A moderator from Reddit had just given a talk where he observed that they had tens of thousands of laypeople’s legal questions. I suggested we have folks label the Reddit questions with Margaret’s taxonomy. The labeled texts could serve as training data for something like the classifier Microsoft was building. I figured we could get folks to volunteer their time to apply the labels by making an online game. So we snagged the guy from Reddit and worked out how we could use their texts. Now anyone can help label this data (about 75,000 texts) by playing the online game Learned Hands, a partnership between the LIT Lab and Stanford’s Legal Design Lab.
Eventually, we built Spot on top of the Learned Hands data because we wanted to make an issue spotter that would be available for free to legal aid providers, and the existing tools didn’t quite meet the community’s needs.
A: Spot can play the role of a facilitator. For example, if someone uses a website to ask a legal question involving a landlord and tenant dispute, Spot could identify the specific issue, and, using the information from Spot, the website could direct the person to appropriate resources. Our hope is that developers will work with legal aid information providers to integrate Spot into existing or new tools to help folks in need. The big value comes from the ability to do this at scale.
A: Spot looks for patterns in labeled texts that correlate with certain labels or issues. So we need to show it a lot of examples. It builds on data from the Learned Hands online game, which from its start in 2018 has aimed to crowdsource the labeling of laypeople’s legal questions to train machine learning (ML) classifiers/issue spotters.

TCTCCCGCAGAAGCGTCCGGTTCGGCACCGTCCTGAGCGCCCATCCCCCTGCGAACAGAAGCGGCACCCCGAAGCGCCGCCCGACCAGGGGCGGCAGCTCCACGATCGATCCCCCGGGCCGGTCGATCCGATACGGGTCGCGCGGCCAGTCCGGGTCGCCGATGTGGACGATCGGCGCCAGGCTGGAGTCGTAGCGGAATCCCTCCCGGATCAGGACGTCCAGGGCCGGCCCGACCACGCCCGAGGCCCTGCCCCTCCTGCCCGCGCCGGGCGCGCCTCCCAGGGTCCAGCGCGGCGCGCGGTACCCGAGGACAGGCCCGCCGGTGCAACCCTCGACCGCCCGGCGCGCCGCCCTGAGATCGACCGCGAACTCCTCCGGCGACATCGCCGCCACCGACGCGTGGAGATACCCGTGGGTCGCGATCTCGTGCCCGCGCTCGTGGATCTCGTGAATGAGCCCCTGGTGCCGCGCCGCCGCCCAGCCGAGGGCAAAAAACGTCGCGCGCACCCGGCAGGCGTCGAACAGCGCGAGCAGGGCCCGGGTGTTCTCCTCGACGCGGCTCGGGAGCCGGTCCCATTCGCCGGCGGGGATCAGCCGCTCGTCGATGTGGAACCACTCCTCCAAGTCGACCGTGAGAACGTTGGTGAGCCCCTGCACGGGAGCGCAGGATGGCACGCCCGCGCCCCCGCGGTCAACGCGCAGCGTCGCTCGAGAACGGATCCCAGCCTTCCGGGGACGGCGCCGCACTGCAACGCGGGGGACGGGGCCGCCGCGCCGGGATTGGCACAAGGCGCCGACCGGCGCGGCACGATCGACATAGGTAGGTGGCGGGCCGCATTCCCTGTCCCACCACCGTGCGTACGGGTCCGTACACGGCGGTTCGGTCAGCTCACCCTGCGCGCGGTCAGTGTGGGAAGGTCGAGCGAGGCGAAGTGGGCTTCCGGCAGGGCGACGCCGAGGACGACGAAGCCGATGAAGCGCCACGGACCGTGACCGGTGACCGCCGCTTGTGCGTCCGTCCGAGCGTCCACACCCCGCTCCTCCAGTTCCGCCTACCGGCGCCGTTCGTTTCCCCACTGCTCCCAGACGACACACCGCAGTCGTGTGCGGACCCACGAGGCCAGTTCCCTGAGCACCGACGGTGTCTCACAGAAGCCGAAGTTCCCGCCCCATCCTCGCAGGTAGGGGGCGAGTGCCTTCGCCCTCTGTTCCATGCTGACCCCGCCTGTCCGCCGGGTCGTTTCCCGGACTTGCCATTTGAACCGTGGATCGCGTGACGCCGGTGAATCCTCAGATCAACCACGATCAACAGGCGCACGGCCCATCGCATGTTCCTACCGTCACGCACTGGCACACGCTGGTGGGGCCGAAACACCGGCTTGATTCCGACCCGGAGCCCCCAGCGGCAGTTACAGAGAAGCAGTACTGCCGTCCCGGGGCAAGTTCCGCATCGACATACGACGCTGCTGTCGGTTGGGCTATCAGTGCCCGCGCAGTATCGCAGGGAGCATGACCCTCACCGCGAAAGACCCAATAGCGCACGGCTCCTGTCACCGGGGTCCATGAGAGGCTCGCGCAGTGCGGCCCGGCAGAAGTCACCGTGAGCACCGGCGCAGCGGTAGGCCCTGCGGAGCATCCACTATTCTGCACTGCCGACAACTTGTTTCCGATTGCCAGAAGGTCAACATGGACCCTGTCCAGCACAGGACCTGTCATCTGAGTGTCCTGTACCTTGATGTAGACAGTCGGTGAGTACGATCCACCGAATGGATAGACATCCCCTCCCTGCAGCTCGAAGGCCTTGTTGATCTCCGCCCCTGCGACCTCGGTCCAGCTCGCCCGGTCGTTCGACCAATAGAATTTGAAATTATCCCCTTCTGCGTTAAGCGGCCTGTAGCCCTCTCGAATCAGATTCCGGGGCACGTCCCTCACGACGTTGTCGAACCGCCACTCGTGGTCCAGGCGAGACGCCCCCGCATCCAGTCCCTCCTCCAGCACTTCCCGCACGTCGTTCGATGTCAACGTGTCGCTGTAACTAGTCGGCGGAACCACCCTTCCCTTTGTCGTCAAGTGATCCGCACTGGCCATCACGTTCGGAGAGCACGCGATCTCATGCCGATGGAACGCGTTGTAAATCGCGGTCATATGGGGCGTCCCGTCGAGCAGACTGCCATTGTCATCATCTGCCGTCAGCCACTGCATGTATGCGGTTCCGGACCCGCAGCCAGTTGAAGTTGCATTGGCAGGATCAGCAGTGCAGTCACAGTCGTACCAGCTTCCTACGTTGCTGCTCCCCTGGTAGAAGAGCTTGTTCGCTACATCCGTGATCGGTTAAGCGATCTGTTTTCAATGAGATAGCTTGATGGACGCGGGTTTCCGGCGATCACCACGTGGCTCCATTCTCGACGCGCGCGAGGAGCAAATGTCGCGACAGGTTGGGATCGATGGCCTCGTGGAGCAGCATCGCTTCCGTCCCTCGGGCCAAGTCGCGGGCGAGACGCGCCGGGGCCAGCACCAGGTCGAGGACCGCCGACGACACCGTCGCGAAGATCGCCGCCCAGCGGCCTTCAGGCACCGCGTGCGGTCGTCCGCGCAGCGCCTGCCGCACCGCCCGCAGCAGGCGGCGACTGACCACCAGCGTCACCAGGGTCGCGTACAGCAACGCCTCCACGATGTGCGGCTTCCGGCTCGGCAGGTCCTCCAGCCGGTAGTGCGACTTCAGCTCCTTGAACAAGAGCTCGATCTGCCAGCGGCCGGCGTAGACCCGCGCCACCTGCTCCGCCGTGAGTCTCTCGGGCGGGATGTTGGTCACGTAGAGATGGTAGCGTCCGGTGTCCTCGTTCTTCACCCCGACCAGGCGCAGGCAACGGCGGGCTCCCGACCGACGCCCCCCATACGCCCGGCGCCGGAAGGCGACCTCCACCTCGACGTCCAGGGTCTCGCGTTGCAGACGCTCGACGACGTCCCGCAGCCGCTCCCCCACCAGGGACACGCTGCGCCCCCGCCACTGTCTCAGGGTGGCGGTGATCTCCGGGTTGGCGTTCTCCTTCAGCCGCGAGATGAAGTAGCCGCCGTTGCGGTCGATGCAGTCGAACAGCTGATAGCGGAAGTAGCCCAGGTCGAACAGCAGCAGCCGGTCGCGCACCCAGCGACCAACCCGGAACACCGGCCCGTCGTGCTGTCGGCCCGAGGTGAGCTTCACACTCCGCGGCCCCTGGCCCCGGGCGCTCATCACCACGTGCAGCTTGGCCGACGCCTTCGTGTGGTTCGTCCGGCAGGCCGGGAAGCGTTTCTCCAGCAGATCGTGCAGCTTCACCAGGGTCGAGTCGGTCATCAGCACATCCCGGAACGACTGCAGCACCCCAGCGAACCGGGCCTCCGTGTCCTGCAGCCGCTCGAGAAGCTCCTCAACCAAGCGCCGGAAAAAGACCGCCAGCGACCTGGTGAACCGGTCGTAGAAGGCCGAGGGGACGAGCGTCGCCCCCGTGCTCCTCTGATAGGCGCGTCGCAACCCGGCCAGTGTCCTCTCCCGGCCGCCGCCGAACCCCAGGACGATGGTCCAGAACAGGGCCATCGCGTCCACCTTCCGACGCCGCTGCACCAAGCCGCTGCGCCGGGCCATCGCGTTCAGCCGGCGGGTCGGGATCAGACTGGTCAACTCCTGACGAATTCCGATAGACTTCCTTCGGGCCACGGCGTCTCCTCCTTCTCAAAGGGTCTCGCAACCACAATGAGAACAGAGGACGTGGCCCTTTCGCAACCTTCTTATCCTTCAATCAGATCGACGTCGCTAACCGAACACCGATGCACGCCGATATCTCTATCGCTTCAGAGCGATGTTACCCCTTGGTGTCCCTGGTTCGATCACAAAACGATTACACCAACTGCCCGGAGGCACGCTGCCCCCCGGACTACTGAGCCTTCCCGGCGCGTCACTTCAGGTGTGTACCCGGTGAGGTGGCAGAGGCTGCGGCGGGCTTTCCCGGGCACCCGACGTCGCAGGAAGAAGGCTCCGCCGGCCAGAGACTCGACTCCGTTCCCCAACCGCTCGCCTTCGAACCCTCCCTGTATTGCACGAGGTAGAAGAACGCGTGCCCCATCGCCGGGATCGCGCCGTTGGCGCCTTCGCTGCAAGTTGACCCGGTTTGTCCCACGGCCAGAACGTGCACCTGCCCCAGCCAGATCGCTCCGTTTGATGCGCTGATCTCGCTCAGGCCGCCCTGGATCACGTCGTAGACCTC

The diversity of examples matters because different communities talk about issues in different ways. For Spot to recognize an issue in a text using a particular phrasing, it needs to have seen an example of such phrasing. To protect privacy, users have the option to let Spot forget or remember the content of text shared. If permission is given to remember a text, our staff or other legal experts may review phrases to confirm the presence of issues and use their insights to retrain the issue spotter.
A: We’re building a general-purpose tool with the hope that folks will find creative ways to use it. That being said, four classes of projects come to mind:
But Spot’s potential usage could go well beyond these four areas.
A: Ultimately, our goal is to make Spot a sustainable, free-to-use resource for legal aid and similarly focused groups. The real promise lies in the virtuous cycle that arises when users feed data back to Spot. Over time, as more people use Spot and it sees more examples, its performance should improve, and that improved performance can be shared with the community.
Spot is in the early stages of development. Over the next year, we’ll work on expanding the number of issues it can spot as well as its performance. How fast this happens is partially dependent on the data we have available. So anyone interested in improving Spot’s performance should consider playing a round or three of Learned Hands.